Dual Technology in the Philippines

Manila Bulletin, August 29, 2004 | Go to article overview

Dual Technology in the Philippines


THIS paper is based on a study trip funded by Inwent at Mannheim, Germany. A two-week training for TVET promoters was headed by the writer as Board Member with the TESDA Deputy Director, Regional Directors and two private implementors of dual training from PNOC and Del Monte Philippines.

What is Dual Technology?

The Philippine passed the Dual Training Act in 1994 under President Fidel V. Ramos. Dual technology covers theory and practice. It has a competency based curriculum divided into learning modules. After so many years, there are now many government and private schools that practice dual training in the different regions in the Philippines.

To the advantage of the trainees under this system, employment and placement is easier as trainees are absorbed by the training partner.

In TESDA we have a Dual Training System (DTS).

DTS is a training system which combines theoretical and practical learning. It is dual system because learning takes place alternately in two places school and enterprise.

For the trainees, DTS means a wide range of employment opportunities. For the company, DTS is a guarantee for good business and long-term growth. For the school, DTS assures a high placement rate for graduates and institutional prestige.

With the Philippines growing population of 84 million which will be 100 million by 2020, jobs will be scarcer for university graduates. In the Philippines, technical-vocational graduates are looked down as inferior but these graduates can easily be employed practicing their skills or by getting jobs abroad. Dual tech graduates sometimes earn more than their university counterparts.

The problem with the Philippine Dual Training Act is that industry is willing to accept students as trainees but not as workers. But the labor sector demands that trainees be paid the minimum wage, thus, making it difficult to implement successfully and widely the dual-tech law.

In the Philippines, the option of high school graduates is either the short courses or university.

Historical Background of Dual Technology in Germany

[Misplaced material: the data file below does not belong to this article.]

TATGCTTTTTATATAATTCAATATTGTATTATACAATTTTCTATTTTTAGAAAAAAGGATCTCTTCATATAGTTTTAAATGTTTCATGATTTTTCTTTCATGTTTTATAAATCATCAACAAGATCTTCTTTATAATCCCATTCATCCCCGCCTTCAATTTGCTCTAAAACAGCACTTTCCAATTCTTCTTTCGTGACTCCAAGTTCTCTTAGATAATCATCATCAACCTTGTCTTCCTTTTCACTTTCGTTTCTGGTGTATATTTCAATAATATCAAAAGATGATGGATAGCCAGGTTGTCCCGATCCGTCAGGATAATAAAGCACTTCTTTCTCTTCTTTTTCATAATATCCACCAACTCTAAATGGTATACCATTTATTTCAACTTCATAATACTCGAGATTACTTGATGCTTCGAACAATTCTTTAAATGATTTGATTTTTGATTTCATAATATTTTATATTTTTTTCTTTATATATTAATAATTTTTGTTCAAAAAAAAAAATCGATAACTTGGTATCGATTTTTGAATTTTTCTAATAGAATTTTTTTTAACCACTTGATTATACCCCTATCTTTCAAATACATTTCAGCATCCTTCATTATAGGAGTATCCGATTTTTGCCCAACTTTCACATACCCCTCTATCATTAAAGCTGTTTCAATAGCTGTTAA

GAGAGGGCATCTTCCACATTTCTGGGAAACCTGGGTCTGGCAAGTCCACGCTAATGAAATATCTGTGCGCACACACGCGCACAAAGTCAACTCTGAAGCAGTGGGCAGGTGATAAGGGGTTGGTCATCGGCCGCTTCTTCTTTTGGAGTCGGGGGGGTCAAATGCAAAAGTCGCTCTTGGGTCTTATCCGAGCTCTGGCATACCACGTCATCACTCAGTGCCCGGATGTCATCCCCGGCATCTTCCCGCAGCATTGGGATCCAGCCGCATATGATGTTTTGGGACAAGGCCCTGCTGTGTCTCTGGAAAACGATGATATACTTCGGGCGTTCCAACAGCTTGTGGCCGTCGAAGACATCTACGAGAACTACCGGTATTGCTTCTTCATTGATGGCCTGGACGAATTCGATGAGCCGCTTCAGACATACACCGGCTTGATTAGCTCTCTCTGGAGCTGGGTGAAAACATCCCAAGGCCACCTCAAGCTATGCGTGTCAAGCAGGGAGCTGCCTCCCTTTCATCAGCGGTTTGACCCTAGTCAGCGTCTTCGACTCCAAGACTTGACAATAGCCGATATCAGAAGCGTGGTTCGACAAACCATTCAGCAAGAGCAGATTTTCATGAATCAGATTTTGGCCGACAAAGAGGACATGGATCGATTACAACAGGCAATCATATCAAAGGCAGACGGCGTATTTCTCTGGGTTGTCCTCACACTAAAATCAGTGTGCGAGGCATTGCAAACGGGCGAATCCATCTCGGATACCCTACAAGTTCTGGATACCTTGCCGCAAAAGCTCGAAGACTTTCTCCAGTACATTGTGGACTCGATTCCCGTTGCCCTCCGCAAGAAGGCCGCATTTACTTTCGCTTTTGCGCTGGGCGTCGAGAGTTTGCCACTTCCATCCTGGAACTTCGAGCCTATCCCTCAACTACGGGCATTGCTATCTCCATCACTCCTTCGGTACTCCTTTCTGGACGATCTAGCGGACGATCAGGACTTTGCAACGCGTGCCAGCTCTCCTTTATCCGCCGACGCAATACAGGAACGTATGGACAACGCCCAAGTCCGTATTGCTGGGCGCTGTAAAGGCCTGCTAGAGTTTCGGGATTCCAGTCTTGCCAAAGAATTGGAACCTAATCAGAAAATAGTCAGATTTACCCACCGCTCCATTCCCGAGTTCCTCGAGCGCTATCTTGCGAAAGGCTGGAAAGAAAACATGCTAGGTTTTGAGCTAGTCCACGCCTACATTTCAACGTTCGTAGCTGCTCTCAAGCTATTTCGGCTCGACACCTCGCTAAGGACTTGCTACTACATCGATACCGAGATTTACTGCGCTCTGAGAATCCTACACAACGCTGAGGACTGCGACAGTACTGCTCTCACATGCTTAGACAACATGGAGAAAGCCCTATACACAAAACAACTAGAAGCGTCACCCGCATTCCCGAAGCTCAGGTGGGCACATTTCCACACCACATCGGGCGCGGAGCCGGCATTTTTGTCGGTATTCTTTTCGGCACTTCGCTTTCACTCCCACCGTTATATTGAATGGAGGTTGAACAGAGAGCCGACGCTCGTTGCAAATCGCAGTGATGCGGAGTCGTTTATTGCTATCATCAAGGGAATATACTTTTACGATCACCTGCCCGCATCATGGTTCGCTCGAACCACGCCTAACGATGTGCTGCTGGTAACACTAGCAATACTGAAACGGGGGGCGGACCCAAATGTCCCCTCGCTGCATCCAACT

In Germany since the Middle Ages, the traditional practice was only incompany training. Costs were borne by the companies and training was regulated by Chambers. After 1950 it was realized by government that increasing theory can not be taught in workshops.

Since 1920 there was a clamor to place in-company training under the auspices of the state. In the 1927 Vocational Training Act, vocational learning was a venue with the growing influence of the trade unions.

After 1950 it was realized by government that increasing theory can not be taught in workshops.

Vocational schools were established with 80 percent incompany training and 20 percent attendance in vocational school. Vocational schools were run and paid by government. Finally in 1969, a new Vocational Training Act was passed. This Vocational Training Act 1) places the training in the hands of firms and chambers, thus emphasizing the principle of self-government; 2) pays tribute the "Dual System" as a whole; and 3) covers both the public and private sphere of vocational education.

In 1975 there was a change an enlarged model of the 80 percent-20 percent. Since there was a demand for increasing specialization of small and medium companies An Inter-Company Training Center (ICTC) was established by the chambers supported by public funds. The new model was 65 percent practice, 25 percent theory, and 10 percent ICTC.

The German Educational System

In Germany, there are three types of post secondary education. They are: University of cooperative education (Berufsakademie) 4 half-years Basic Theory and practice and 2-half-years theory and practice or equivalent to six semesters of 3 years. The other is university of applied science (Fachhochschule) has eight semester or four years, includes internship of one year. …

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